Driving an ad campaign according to their customer journey is important. With the help of blockchain, ad tech platforms can automate campaigns based on the specified set of rules. If the audience falls into those certain criteria, then only an ad will be visible to them. By doing this advertisers can utilize the budget on better sites to show ads.

Audience engagement will be credible now with very much accurate data that will help design better campaigns. The leads and subscriptions would be genuine and identifiable.

4. Data management

Data and insights play a key role in drafting a great campaign strategy. Blockchain makes it simple to retrieve the right KPIs utilize the data for better decision making.

5. Customize ad delivery

No one likes to see the same ads multiple times and increase ad fatigue. But, advertisers were not able to control the delivery of the ads in most of the top advertising platforms. With blockchain, advertisers will be given control to limit the ad frequency according to their campaign objectives.

6. Social media ads

A lot of fake news used to surface online through social media channels, now it can be controlled as blockchain technology is the distributed system is highly transparent and trackable. It can limit the social media ad frauds.

7. Data safety

Data safety and privacy is a major challenge in the digital advertising industry. The users browsing behavior is no longer the reason you serve your ads to them. Now, audience permission is required to use their personal data. A lot of countries are taking initiatives to stop the illegal practices. Security compliance like GDPR, CCPA, HIPAA, and a lot more came into the picture for data privacy and safety.

8. Ad-verification

Blockchain reduced the role of third-party platforms to verify ads if they comply with the guidelines and save a lot of time for the advertisers.

9. Ad automation

Ad auctioning process and more easy and transparent with the help of blockchain-based advertising platforms. The ads will now be more effective and relevant.

10. Content management

The delivery of the content is more data-driven and accurate with blockchain. Content monetization, content personalization, content discovery, and content creation would be easier in these blockchain technology ad platforms.

Some digital advertising platforms using blockchain

Today the market is flooded by blockchain-powered ad platforms. Tech giants like IBM Corporation, Amazon Web Services, Inc., Accenture Plc, Microsoft Corporation, SAP SE, Oracle Corporation, Infosys Limited are investing in this technology.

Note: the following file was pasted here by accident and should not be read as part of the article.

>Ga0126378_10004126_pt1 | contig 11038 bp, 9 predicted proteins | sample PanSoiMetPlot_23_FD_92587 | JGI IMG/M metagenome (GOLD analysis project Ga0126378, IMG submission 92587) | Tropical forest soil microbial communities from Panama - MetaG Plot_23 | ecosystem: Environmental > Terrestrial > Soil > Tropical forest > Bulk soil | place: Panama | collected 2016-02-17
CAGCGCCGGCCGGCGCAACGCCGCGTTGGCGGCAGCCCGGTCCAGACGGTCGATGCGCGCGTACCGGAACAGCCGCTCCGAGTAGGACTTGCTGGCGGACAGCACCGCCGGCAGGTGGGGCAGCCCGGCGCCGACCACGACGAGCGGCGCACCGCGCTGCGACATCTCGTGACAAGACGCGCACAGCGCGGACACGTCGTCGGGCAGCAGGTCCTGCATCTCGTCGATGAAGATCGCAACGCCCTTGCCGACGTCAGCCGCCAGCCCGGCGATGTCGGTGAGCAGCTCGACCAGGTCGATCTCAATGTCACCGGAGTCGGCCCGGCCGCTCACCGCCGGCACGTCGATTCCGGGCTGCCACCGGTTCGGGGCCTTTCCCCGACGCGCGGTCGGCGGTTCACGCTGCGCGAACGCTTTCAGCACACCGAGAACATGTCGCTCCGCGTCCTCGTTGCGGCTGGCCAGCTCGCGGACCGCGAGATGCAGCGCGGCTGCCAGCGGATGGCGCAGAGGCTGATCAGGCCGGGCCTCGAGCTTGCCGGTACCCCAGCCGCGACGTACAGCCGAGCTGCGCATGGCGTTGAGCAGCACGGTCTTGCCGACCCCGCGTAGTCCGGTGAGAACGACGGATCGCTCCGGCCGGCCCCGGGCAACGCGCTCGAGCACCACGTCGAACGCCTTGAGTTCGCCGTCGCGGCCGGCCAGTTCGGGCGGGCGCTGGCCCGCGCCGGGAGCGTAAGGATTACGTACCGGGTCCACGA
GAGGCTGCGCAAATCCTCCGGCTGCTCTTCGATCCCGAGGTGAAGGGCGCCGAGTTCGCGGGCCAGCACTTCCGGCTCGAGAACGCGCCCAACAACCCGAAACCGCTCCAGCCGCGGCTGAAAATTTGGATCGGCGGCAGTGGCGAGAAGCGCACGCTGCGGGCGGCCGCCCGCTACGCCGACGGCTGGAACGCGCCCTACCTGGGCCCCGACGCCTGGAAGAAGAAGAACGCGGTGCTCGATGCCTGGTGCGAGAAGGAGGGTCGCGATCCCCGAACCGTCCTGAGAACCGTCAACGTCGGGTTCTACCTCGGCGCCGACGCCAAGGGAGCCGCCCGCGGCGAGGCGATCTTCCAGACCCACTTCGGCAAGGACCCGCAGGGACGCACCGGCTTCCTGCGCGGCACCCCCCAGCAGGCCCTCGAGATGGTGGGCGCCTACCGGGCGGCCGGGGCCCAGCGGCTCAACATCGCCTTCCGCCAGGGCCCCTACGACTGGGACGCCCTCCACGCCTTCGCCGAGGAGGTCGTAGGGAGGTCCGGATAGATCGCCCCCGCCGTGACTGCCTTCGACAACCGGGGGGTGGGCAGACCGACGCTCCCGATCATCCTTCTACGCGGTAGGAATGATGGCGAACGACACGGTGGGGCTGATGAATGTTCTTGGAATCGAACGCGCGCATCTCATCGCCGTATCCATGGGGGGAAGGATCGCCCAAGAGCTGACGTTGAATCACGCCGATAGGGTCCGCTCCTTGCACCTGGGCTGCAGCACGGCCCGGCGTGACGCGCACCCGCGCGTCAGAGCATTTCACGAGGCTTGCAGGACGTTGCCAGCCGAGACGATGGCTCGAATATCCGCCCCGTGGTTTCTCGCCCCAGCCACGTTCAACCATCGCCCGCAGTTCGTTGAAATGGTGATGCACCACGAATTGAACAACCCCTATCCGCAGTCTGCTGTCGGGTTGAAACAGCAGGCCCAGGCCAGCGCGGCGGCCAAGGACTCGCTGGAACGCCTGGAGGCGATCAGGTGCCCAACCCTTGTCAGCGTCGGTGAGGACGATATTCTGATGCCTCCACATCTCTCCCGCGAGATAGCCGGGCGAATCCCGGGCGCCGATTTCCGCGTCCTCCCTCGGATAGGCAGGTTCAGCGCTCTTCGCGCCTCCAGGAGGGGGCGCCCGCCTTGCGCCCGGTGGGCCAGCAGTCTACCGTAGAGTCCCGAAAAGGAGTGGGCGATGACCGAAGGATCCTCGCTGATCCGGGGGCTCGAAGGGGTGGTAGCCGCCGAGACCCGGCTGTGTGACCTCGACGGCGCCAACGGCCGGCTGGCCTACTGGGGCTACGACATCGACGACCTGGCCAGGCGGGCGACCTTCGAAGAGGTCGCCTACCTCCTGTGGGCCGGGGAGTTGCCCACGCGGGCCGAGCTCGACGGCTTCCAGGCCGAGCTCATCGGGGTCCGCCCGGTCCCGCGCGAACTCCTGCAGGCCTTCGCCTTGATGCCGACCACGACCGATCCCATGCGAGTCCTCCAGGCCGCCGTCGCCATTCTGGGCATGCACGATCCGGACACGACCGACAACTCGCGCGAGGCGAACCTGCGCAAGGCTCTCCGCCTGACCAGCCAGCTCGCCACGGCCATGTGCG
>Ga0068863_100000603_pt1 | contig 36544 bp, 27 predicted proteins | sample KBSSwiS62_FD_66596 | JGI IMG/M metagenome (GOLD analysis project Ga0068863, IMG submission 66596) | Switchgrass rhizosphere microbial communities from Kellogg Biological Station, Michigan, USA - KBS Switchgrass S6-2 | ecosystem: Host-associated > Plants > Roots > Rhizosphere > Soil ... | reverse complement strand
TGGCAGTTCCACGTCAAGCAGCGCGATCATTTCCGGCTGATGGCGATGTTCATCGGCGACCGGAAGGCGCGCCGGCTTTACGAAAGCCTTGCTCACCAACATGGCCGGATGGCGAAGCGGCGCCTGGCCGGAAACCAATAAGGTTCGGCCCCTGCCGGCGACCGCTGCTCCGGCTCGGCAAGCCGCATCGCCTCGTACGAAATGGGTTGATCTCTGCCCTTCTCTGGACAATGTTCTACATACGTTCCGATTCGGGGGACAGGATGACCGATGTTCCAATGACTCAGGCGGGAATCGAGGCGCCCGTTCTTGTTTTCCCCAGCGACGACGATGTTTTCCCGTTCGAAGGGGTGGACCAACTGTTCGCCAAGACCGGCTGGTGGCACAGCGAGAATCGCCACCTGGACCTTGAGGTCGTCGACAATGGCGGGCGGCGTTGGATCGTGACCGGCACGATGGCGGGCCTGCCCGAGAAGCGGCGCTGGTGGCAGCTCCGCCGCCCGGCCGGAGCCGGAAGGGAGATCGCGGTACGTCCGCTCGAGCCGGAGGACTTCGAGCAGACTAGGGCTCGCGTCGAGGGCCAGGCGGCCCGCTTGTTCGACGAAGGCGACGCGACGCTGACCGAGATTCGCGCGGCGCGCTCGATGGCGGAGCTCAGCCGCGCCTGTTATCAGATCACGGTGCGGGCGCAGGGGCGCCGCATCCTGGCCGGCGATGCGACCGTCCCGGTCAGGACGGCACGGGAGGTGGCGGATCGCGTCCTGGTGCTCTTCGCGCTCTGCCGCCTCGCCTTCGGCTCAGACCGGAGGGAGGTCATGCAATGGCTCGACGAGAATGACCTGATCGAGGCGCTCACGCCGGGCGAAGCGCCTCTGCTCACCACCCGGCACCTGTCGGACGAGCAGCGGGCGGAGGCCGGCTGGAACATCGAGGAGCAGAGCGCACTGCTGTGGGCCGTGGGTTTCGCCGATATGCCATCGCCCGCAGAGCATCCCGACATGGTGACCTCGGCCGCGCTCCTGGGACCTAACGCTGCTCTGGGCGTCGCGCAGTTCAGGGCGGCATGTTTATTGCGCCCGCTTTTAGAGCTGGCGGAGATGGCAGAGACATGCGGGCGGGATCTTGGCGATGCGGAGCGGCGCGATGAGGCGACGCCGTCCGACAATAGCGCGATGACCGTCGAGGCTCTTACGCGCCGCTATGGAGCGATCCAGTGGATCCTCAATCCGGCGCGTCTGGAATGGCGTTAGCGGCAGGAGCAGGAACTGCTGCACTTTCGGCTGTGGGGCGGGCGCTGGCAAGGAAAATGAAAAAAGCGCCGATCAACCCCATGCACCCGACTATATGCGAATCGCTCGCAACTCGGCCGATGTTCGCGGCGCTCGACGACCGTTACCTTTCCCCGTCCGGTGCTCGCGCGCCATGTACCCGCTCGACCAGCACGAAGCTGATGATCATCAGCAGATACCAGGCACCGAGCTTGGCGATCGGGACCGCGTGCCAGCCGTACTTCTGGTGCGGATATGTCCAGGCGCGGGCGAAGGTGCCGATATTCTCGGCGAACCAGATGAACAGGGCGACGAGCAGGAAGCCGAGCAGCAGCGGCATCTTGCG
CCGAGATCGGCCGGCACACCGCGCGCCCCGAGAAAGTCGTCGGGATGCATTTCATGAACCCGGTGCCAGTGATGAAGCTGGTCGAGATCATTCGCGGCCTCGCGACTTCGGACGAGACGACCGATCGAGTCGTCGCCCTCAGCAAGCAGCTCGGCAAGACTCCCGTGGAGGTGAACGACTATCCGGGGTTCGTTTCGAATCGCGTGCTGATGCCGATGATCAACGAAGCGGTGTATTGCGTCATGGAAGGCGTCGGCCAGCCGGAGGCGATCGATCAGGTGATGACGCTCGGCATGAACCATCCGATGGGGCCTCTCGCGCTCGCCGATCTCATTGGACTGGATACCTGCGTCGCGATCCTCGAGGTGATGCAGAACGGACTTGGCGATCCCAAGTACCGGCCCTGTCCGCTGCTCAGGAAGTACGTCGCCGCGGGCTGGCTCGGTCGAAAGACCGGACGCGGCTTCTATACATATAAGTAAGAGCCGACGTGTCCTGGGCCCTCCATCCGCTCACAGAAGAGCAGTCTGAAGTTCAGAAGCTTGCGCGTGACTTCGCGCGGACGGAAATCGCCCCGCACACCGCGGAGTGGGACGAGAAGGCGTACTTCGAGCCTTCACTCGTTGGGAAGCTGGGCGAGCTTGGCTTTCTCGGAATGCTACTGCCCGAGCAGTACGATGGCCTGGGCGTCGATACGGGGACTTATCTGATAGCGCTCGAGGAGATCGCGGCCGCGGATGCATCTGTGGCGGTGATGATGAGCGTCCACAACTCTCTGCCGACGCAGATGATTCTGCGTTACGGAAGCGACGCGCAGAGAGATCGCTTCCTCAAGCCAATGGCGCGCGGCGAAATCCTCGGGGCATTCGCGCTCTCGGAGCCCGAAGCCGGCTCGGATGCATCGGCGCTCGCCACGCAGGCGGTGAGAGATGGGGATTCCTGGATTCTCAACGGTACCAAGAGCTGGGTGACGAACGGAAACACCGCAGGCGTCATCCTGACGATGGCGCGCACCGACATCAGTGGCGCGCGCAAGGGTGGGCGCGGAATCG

Big companies like Kellogg, Kimberly-Clark, Pfizer, Unilever McDonald’s, Nestlé, and Virgin Media have joined a new blockchain pilot seeking to increase transparency in advertising online. Automobile giant Toyota uses blockchain tech to reduce fraud in their digital advertising campaigns.

Kat Howcroft, senior media and budget manager at McDonald’s, said:

“This technology offers us the opportunity to see a truly transparent picture of our investment across the digital supply chain. We are also eager to understand the potential impact that this may have on our ROI and efficiency.”

According to Babs Rangaiah, Global Marketing, IBM iX:

“Blockchain is creating new ways of doing business across industries, particularly where greater trust and transparency are required. As it relates to media, we expect blockchain to be able to provide a single source of truth to any given media buy, eliminating the doubt and uncertainty that is common today.”

Benefits of blockchain in the digital advertising industry

Accountability and transparency are required in the digital advertising ecosystem across the globe. Blockchain brings that trust factor to the table. With the help of blockchain ad tech vendors are now able to show the comprehensive actionable view of the ad distribution and transactions.

For every advertiser, data is the key to define their business success. With blockchain now, the advertisers receive the right high-quality data and reduce the chances of its alteration because of the distributed ledger approach.

The cost of the transaction is reduced significantly by removing various payment gateway platforms. Blockchain-powered ad platforms assure safe transactions while maintaining users’ anonymity.

Conclusion: Blockchain is the future in the digital ads industry

It will be too early to say if this could stop the whole of digital advertising scandals, ad frauds, and bot traffic. But, definitely, blockchain is impacting the digital advertising ecosystem positively and gradually. Ad tech giants like Google are adapting the blockchain-powered tools to enhance their functionality.

Blockchain topped the list of the digital marketing trends 2020. It’s time to show zero tolerance for the ad frauds, data alteration, and data breaches. The companies considering an upgrade to their advertising platform with blockchain will lead the way going forward, and it’s time you added your business to this roster.